Authentic urbanism almost always has a great variety in a narrow range. Look closely at this Charleston block: the buildings are roughly the same height and three to five bays wide, but building and floor heights vary slightly, and each one is detailed a little differently from the others. Almost all of the greatest places on earth have a great variety in a narrow range, but human construction pales in comparison to how well nature achieves it, from leaves on a tree to snowflakes in a flurry. There may be no better way of building in harmony with nature than achieving a great variety in a narrow range. And doing so also builds great walk appeal.
Build Markets to Last
Build markets to last. Do we create anything more throwaway than strip malls and convenience stores? Buildings meant to be discarded after a short life are by definition some of the most inauthentic ever constructed, because disposable buildings must be erected at the lowest possible cost. And it’s not just the public realm that is impoverished; a city’s finances are depleted when throwaway buildings move from their initial use to a temporary, low-rent store. City markets built as civic buildings, on the other hand, can last for generations and become lovable landmarks.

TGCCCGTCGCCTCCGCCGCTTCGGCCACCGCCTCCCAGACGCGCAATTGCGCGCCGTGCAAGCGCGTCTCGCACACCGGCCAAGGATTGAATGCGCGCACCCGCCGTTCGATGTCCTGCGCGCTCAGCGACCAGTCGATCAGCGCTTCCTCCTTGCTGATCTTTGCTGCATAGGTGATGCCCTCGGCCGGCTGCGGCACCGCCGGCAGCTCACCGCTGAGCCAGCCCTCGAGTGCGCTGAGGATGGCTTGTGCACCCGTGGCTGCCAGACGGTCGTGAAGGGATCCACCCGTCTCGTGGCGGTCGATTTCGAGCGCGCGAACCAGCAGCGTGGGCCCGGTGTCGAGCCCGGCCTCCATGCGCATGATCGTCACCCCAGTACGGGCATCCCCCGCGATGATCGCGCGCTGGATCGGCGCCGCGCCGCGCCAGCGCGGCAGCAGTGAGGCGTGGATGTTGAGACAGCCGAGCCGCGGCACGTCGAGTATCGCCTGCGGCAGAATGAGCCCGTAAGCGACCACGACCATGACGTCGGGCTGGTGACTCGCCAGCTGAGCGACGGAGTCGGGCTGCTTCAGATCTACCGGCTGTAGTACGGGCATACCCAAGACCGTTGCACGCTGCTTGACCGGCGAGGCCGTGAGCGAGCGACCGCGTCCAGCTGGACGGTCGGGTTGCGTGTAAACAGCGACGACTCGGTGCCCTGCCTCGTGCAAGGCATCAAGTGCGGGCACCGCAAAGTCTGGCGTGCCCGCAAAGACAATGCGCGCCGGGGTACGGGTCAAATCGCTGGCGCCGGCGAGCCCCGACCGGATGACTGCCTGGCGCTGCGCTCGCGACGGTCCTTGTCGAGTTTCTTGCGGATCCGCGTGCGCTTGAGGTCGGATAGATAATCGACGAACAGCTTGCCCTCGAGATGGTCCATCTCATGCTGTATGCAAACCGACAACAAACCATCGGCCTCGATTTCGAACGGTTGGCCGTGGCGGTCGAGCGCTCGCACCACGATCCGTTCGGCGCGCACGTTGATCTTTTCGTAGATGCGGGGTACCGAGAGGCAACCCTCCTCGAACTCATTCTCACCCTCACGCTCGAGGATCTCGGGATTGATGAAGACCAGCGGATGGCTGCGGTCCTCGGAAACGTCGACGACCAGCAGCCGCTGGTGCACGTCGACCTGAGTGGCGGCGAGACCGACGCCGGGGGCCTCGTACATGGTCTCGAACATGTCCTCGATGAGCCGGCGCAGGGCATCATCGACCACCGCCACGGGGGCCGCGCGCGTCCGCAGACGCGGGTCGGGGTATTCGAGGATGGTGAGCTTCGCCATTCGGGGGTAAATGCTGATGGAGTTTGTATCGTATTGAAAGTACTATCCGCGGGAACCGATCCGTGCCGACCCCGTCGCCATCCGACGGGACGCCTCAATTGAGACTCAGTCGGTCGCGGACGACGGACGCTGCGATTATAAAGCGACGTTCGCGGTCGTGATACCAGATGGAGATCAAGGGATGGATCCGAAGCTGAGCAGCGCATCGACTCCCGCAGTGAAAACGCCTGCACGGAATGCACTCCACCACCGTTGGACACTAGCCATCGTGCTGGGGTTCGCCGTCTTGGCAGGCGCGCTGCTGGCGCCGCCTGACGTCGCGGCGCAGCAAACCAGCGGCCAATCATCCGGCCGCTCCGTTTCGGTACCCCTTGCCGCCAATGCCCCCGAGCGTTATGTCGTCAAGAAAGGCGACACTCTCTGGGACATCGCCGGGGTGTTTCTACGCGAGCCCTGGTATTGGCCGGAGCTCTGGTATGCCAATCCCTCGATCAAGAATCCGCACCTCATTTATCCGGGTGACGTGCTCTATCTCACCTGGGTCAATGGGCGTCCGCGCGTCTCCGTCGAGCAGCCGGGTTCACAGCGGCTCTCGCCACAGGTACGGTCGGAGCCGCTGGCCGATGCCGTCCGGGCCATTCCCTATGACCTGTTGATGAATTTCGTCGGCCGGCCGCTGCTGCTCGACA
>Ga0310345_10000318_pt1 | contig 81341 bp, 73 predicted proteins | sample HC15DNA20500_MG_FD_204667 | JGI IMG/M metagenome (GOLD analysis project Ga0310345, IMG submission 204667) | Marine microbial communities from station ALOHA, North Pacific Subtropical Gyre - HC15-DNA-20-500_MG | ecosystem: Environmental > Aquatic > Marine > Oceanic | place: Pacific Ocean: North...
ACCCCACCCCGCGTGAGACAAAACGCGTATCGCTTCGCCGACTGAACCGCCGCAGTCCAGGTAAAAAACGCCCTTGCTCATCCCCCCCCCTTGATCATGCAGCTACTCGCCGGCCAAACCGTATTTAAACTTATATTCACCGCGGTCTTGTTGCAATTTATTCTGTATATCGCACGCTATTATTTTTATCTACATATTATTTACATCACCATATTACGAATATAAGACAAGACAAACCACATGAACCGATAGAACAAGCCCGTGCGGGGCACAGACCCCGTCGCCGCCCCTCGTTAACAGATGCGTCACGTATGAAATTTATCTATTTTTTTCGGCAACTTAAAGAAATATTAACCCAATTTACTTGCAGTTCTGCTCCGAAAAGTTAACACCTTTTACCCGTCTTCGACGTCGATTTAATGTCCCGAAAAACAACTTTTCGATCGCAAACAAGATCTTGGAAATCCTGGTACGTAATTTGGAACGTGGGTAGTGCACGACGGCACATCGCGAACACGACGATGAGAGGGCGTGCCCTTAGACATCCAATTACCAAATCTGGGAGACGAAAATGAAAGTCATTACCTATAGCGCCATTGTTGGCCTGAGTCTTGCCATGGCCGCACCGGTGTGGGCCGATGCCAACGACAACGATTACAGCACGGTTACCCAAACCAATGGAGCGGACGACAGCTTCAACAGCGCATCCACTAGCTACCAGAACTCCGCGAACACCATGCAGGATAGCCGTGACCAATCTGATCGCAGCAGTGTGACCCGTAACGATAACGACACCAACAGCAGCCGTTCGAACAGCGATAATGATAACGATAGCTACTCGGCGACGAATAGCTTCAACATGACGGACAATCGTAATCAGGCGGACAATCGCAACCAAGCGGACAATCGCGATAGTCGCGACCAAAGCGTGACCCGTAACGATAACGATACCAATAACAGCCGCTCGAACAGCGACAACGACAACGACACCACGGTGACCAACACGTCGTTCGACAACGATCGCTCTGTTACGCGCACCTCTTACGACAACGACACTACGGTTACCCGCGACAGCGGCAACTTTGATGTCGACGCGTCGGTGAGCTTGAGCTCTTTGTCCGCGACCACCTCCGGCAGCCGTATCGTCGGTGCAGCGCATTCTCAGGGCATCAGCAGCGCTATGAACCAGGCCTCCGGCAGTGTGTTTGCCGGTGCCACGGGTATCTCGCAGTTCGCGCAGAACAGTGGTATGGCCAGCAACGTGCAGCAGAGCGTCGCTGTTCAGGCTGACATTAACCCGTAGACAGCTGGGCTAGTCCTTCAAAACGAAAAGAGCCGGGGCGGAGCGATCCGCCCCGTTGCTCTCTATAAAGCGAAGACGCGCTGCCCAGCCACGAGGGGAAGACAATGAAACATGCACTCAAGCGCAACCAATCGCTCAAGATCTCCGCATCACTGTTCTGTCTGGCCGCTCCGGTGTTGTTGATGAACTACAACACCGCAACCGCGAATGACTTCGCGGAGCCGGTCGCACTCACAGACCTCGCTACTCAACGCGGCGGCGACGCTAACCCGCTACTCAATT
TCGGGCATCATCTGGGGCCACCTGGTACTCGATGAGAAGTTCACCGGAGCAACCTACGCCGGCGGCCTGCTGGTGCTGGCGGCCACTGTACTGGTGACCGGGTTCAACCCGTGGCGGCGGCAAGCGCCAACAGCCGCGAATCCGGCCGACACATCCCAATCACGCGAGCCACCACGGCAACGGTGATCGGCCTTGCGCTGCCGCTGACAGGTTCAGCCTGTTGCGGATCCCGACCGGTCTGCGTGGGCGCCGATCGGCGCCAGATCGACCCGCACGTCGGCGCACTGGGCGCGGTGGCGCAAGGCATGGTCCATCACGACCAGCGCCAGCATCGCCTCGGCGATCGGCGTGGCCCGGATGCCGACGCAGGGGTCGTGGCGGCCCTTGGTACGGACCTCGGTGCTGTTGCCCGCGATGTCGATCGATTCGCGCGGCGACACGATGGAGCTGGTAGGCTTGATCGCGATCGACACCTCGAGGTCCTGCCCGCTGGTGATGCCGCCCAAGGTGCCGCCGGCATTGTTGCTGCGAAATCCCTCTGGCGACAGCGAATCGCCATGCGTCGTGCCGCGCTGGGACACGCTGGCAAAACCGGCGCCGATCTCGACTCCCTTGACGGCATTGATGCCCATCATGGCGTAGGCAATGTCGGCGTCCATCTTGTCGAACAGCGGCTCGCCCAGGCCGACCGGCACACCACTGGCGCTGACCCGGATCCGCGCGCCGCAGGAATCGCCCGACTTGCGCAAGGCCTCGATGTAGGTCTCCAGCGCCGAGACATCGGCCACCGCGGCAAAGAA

Corner Stores Rule
This classic neighborhood center has live-work buildings on three corners and the neighborhood square on the fourth, just out of view to the right. The corner store should be a fundamental part of good urbanism. People fear businesses in neighborhoods, but scale is everything. A Walmart and its parking lot are so large and have such great impacts that they would destroy the neighborhood, but these businesses operate at the craft and artisanal scales and succeed through walk-in traffic.